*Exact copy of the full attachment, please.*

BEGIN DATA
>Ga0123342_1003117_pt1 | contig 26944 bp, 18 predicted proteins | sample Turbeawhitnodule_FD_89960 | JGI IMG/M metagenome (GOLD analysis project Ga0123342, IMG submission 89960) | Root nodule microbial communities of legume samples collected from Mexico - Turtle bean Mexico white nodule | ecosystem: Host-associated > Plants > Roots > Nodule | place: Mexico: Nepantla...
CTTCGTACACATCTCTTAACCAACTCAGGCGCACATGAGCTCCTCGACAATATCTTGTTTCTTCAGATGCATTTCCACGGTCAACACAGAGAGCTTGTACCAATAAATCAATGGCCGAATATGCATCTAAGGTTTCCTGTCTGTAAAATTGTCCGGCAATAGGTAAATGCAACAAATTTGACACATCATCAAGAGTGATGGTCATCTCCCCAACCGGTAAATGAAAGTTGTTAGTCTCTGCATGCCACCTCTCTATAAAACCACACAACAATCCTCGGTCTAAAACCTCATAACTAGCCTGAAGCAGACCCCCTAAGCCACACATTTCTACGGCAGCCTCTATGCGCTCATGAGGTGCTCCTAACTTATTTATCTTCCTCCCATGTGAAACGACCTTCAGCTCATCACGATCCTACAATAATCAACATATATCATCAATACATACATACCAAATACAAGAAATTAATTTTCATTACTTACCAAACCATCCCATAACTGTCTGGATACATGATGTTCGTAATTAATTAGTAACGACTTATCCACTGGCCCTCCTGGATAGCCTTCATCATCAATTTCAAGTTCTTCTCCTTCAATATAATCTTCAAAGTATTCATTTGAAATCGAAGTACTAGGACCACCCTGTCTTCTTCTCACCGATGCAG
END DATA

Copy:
>Ga0123342_1003117_pt1 | contig 26944 bp, 18 predicted proteins | sample Turbeawhitnodule_FD_89960 | JGI IMG/M metagenome (GOLD analysis project Ga0123342, IMG submission 89960) | Root nodule microbial communities of legume samples collected from Mexico - Turtle bean Mexico white nodule | ecosystem: Host-associated > Plants > Roots > Nodule | place: Mexico: Nepantla...
CTTCGTACACATCTCTTAACCAACTCAGGCGCACATGAGCTCCTCGACAATATCTTGTTTCTTCAGATGCATTTCCACGGTCAACACAGAGAGCTTGTACCAATAAATCAATGGCCGAATATGCATCTAAGGTTTCCTGTCTGTAAAATTGTCCGGCAATAGGTAAATGCAACAAATTTGACACATCATCAAGAGTGATGGTCATCTCCCCAACCGGTAAATGAAAGTTGTTAGTCTCTGCATGCCACCTCTCTATAAAACCACACAACAATCCTCGGTCTAAAACCTCATAACTAGCCTGAAGCAGACCCCCTAAGCCACACATTTCTACGGCAGCCTCTATGCGCTCATGAGGTGCTCCTAACTTATTTATCTTCCTCCCATGTGAAACGACCTTCAGCTCATCACGATCCTACAATAATCAACATATATCATCAATACATACATACCAAATACAAGAAATTAATTTTCATTACTTACCAAACCATCCCATAACTGTCTGGATACATGATGTTCGTAATTAATTAGTAACGACTTATCCACTGGCCCTCCTGGATAGCCTTCATCATCAATTTCAAGTTCTTCTCCTTCAATATAATCTTCAAAGTATTCATTTGAAATCGAAGTACTAGGACCACCCTGTCTTCTTCTCACCGATGCAG